Tips for intended parents who are considering a gestational carrier that is a friend or family member.
Choosing a gestational carrier is a huge decision that takes many factors into consideration. However, most of the time it ultimately comes down to “what feels right.” Many intended parents choose a stranger for this journey, but others (for emotional, financial, or other reasons) prefer to use a friend or family member. Neither option is “right” or “wrong,” but here are some tips to consider when choosing a friend or family member to carry your baby.
Keep the contract.
Even though you may have known your gestational carrier for a long time, or even your whole life, it is still very important that you commit the details of the arrangement to writing and that everyone is clear on each other’s rights and obligations throughout the pregnancy.
Talk about the money.
Consider whether you are going to compensate your friend or family member in the same way that you would have compensated a stranger. Also work through financial aspects of the arrangement like who is responsible for health insurance co-pays, prescriptions, travel expenses, lost wages, or even assistance with housekeeping or childcare if the carrier is put on bed rest.
Evaluate your ability to communicate with this person and your history of managing discussions about sensitive topics. Ensure that you feel comfortable discussing personal and financial matters and that your prospective gestational carrier understands that you will likely be present for doctor’s appointments and have access to medical records that may compromise the gestational carrier’s privacy to some degree.
Future relationship with the child.
Reach an understanding about what the child will be told about the circumstances of his/her birth. Decide who will be allowed to discuss those topics with the child and who will decide when/if the child is ready to hear that information. Be sure that everyone is clear about what role the gestational carrier will play in the child’s life after the birth, and examine how the rest of the family will feel about the decisions you’ve made. (For example, if Intended Mother’s sister carries the child, will the grandparents be able to understand/manage identifying the Intended Mother as mom and the sister/gestational carrier as “aunt.”)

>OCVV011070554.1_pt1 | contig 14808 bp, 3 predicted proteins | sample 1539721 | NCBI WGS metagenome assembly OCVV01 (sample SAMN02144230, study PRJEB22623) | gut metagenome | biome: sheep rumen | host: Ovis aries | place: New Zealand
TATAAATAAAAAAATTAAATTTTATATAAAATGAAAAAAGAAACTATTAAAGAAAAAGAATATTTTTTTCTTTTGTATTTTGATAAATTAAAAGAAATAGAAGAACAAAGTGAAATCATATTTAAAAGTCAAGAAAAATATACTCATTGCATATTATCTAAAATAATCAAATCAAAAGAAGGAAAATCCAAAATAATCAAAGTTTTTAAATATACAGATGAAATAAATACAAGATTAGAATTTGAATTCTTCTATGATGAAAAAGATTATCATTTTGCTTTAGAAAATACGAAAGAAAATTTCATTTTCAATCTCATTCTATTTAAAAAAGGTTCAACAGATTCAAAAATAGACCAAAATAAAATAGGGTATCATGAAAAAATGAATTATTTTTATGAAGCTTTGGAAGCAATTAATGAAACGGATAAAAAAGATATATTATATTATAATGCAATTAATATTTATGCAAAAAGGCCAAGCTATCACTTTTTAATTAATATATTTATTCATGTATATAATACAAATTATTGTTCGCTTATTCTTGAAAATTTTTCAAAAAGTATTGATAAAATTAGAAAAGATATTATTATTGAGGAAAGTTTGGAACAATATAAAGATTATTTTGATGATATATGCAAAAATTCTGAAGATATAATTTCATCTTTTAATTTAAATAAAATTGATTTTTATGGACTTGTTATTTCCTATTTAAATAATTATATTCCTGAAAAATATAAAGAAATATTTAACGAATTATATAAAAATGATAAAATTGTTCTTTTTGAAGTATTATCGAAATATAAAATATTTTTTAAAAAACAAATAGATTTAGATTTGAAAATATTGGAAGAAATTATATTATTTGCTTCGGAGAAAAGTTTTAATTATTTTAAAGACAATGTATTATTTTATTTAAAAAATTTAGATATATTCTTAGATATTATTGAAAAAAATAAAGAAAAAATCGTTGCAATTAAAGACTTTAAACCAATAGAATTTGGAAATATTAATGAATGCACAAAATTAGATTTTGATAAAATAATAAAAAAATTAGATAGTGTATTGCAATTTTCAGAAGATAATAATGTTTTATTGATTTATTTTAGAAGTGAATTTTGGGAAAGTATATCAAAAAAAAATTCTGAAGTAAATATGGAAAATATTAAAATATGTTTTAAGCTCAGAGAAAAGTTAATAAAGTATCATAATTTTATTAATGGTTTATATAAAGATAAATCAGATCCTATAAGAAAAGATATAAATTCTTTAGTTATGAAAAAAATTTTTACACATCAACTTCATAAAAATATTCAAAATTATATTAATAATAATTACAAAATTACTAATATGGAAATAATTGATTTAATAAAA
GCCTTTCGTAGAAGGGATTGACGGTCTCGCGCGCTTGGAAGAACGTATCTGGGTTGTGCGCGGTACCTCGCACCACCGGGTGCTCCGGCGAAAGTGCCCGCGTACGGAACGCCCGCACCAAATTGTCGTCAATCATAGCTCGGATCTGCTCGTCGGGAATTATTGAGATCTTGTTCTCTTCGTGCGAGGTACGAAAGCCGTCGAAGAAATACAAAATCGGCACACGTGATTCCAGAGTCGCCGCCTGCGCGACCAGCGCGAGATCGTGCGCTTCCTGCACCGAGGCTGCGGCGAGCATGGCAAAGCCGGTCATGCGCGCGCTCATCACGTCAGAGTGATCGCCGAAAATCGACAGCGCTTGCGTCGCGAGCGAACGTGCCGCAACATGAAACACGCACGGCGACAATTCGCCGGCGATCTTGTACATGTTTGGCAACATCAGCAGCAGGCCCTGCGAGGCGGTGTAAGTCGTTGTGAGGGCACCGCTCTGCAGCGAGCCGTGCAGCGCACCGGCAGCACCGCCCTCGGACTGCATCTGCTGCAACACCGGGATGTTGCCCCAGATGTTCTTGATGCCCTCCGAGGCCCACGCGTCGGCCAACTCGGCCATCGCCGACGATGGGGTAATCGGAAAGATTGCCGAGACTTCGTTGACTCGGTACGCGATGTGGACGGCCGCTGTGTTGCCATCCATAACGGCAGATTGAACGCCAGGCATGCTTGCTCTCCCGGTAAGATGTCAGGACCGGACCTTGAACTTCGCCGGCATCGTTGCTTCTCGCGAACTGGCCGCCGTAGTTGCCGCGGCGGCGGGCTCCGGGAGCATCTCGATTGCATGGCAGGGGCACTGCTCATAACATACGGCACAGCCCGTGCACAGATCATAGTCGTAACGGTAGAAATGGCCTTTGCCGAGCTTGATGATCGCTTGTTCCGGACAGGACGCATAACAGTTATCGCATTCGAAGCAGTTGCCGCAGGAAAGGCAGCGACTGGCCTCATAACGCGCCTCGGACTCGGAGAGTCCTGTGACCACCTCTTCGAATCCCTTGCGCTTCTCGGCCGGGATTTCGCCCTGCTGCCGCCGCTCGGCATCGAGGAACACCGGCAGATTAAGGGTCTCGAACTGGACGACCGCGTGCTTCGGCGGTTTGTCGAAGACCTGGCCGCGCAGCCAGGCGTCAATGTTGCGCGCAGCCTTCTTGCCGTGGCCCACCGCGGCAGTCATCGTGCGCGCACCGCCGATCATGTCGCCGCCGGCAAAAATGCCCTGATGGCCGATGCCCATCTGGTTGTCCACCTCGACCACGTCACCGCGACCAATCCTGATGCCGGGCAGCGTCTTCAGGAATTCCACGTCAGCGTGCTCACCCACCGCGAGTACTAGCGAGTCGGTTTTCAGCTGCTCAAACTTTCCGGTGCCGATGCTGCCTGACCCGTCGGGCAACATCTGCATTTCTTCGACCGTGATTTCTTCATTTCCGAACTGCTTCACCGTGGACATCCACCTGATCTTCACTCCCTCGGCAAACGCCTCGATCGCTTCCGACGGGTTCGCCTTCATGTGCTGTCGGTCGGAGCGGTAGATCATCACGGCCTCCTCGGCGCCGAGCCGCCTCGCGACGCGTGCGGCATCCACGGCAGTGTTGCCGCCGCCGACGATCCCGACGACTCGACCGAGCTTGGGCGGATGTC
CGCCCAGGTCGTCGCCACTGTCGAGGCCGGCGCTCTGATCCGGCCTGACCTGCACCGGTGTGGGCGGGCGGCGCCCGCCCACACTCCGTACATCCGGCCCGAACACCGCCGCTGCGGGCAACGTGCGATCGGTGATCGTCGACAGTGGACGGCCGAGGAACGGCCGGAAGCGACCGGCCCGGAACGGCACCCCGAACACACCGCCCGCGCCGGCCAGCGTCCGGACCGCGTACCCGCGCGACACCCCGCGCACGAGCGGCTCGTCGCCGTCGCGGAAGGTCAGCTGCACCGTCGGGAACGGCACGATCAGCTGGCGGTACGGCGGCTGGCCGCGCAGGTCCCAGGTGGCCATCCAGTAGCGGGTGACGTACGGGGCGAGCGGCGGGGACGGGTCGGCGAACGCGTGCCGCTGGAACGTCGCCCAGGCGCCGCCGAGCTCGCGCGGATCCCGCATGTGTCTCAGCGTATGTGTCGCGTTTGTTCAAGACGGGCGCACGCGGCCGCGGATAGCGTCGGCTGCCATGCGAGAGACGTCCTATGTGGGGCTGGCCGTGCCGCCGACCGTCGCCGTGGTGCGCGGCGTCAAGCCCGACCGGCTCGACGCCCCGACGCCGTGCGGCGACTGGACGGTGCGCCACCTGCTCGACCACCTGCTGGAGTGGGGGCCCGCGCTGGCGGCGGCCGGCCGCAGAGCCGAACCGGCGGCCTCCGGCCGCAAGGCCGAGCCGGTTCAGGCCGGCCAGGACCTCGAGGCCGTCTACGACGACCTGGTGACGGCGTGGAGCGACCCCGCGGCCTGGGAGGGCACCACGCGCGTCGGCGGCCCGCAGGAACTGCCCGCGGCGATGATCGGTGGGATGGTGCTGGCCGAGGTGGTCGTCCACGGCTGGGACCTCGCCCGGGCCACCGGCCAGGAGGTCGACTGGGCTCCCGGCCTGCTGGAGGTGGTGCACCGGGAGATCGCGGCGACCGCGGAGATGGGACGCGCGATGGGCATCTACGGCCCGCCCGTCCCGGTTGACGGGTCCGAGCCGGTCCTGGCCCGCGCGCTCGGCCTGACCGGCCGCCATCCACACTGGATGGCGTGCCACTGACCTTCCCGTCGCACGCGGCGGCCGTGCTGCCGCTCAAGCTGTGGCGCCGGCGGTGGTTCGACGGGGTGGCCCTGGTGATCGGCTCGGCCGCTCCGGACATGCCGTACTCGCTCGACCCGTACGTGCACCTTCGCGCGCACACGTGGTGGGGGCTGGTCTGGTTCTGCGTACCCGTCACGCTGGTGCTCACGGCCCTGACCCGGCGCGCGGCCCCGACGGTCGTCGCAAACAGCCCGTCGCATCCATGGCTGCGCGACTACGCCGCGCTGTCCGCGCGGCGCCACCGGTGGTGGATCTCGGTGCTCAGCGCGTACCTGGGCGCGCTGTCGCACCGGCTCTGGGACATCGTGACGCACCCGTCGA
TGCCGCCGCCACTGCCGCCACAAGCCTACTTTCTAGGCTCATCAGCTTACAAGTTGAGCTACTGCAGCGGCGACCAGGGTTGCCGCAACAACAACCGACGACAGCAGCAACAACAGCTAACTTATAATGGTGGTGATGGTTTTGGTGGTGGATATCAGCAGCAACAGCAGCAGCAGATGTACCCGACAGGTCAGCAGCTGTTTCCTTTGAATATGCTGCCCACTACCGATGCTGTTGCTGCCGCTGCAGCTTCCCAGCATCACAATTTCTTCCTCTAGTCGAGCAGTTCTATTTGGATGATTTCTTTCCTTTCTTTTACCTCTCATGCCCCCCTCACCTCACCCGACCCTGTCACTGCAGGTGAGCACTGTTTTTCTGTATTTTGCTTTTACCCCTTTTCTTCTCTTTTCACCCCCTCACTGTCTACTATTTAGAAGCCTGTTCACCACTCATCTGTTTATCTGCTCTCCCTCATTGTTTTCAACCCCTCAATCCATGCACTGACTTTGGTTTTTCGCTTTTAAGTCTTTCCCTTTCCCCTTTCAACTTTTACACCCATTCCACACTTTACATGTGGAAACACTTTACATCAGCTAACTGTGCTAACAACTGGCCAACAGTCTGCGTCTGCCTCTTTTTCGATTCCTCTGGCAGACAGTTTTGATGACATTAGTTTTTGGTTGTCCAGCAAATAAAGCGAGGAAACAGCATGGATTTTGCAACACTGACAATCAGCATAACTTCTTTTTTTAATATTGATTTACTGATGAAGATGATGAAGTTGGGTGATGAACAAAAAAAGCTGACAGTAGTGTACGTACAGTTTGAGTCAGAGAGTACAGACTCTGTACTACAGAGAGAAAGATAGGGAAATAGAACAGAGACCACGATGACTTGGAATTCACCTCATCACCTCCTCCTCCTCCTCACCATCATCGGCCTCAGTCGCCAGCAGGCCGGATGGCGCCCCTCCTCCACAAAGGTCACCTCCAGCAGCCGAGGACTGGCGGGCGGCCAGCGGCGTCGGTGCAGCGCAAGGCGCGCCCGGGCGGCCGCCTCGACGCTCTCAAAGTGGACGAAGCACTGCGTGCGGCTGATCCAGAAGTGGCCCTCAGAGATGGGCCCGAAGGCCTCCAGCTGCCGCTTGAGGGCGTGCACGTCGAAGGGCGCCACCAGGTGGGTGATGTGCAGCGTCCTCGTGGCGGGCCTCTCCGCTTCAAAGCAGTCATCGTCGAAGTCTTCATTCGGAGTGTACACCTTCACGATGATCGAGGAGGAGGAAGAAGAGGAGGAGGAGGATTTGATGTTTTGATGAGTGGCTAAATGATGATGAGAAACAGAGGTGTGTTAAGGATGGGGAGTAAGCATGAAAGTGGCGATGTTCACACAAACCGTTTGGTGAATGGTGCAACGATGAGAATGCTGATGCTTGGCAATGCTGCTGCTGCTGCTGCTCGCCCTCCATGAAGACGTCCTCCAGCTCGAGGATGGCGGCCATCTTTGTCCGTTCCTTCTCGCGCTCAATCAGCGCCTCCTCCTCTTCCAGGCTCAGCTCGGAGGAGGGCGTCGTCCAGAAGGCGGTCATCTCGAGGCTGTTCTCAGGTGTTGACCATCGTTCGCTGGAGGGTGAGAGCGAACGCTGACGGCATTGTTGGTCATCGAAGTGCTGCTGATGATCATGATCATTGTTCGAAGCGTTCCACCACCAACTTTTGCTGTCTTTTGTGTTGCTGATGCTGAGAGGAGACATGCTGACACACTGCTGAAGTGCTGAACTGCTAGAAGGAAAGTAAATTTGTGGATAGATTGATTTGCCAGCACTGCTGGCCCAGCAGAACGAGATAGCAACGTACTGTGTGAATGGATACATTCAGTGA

Don’t ignore the spouse.
For gestational carrier who are married, their spouses must also agree to and sign off on the gestational carrier contract. It is very important, particularly if the gestational carrier’s spouse is also a friend or family member, that he/she be included in the discussions and that he/she is comfortable with all decisions. For some men, it is difficult to imagine their wives carrying a child that is genetically related to another man. In family surrogacy situations, the intended father may also be related to the gestational carrier’s spouse (for example, the intended father’s brother’s wife may be the gestational carrier, in which case the gestational carrier’s husband is coping with the notion that his wife is carrying his brother’s child, which can cause some emotional discomfort). Make sure you work through those dynamics before moving forward.
Beware of traditional gestational carriers.
North Carolina does not prohibit traditional surrogacy (where the gestational carrier carries her own egg fertilized with the sperm of the intended father or donor), but it can be extremely emotionally and legally challenging to engage in traditional surrogacy with a friend or family member. Before engaging in traditional surrogacy with a friend or family member, it is important that all parties obtain proper legal and medical advice.
(This article is not intended as legal advice and should not be relied upon as such. Each family and agreement is unique, so you should hire a competent attorney to advise you specifically about your particular case.)